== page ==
Linen Management & Customer Service: Learning Partners

When linens are not managed correctly within the textile industry, a lot of problems may arise: linen shortages and loss leading to customer dissatisfaction, rushed deliveries from the laundry or excessive rewashes, shortened linen life, and consequently, a substantial rise in cost.

Although cost is important, linen providers that excel in customer service, quality of textiles and value added services are in higher demand than ever. Value is determined by service, quality and cost working together; focusing on cost alone often results in the lowest value. Laundries could help their customers understand textile management and performance. For instance, while hospitals are experts in patient care, they are no experts on textiles. Their average awareness of the linens is limited to its immediate use before it is tossed into the laundry bin.

Wilma Johnston, of Maple Springs Laundry: “Many distribution managers have never been in a commercial laundry and do not understand the actual laundry process. I always encourage my customers to visit the laundry to fully appreciate the laundry/linen distribution cycle.” In general it might be useful for laundry services to conduct a thorough linen study and ask the customer certain questions to better understand how a facility uses its linen, such as: What is the hospital’s bed changing policy? Do they change beds daily or do they do a “bed refresh” as needed? How are incontinence pads used? Are they using them only for incontinent patients or for lifting patients? Do you put a draw sheet on every bed?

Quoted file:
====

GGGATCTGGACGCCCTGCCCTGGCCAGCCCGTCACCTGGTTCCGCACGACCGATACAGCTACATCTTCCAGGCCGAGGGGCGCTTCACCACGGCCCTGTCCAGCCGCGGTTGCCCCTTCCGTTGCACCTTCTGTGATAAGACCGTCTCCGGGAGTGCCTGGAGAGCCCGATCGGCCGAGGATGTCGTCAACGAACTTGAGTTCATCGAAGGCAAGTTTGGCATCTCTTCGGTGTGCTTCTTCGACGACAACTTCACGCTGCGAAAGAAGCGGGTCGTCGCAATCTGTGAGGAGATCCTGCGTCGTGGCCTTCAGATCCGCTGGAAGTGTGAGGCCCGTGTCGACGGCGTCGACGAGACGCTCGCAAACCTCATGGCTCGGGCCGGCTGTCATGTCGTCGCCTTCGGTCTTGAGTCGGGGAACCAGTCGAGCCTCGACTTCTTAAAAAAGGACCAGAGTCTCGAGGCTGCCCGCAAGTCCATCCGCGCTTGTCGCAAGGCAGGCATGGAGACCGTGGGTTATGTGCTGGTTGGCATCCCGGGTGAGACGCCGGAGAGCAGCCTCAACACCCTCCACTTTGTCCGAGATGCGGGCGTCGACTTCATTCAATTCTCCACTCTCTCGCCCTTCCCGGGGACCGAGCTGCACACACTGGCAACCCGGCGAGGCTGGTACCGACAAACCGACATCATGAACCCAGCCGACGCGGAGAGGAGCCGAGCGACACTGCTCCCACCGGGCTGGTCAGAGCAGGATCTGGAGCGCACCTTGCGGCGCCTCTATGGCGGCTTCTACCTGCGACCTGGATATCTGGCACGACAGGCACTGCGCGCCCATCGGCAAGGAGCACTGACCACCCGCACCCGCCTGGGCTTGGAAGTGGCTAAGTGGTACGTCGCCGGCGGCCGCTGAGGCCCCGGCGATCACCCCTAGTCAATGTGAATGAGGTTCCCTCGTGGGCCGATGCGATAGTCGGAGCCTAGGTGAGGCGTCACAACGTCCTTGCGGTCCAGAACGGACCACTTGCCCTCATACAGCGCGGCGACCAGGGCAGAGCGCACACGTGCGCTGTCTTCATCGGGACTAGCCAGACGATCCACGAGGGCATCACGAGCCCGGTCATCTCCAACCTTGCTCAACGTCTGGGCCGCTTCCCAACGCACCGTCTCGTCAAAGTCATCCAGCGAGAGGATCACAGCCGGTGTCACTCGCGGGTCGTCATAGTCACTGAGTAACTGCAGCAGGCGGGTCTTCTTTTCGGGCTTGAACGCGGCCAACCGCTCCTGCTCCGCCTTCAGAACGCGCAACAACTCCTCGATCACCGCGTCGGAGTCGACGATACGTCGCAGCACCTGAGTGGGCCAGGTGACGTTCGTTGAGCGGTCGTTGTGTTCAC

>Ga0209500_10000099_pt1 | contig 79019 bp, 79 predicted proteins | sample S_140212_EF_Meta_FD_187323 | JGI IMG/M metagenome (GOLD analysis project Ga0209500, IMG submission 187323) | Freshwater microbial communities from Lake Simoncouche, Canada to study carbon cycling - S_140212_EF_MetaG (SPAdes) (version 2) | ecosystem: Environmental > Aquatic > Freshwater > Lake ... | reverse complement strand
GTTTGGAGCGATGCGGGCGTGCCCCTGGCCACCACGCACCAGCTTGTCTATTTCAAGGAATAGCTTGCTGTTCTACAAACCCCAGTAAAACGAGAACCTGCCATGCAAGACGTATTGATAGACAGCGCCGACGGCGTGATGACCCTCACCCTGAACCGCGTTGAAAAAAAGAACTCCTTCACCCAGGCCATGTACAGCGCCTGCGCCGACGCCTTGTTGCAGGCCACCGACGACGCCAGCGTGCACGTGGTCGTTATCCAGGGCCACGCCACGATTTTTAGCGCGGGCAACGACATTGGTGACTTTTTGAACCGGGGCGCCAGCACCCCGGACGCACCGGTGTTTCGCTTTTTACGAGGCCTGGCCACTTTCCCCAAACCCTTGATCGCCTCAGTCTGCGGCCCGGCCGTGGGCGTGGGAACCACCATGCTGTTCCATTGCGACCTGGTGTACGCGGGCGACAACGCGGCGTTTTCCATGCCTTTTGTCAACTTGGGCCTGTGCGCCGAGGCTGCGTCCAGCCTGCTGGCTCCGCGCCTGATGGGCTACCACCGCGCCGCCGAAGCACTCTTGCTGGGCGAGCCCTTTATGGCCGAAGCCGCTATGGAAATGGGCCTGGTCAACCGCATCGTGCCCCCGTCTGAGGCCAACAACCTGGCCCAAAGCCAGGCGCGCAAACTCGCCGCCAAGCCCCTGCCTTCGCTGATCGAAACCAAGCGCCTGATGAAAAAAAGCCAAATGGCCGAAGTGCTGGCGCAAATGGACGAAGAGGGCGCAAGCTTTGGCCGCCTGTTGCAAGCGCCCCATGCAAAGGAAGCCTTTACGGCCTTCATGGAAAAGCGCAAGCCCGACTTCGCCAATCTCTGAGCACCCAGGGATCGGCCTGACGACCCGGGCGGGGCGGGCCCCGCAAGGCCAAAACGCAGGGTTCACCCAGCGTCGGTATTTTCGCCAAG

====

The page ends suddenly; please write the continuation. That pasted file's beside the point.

At the same time such a study might be a good opportunity for education. It will show if education about proper use is necessary. For instance, what is being done with heavily saturated linens? Does the staff throw them away or put them in the red bag? All in all, there is a great deal to be learned from doing a linen study within the facilities of your clients.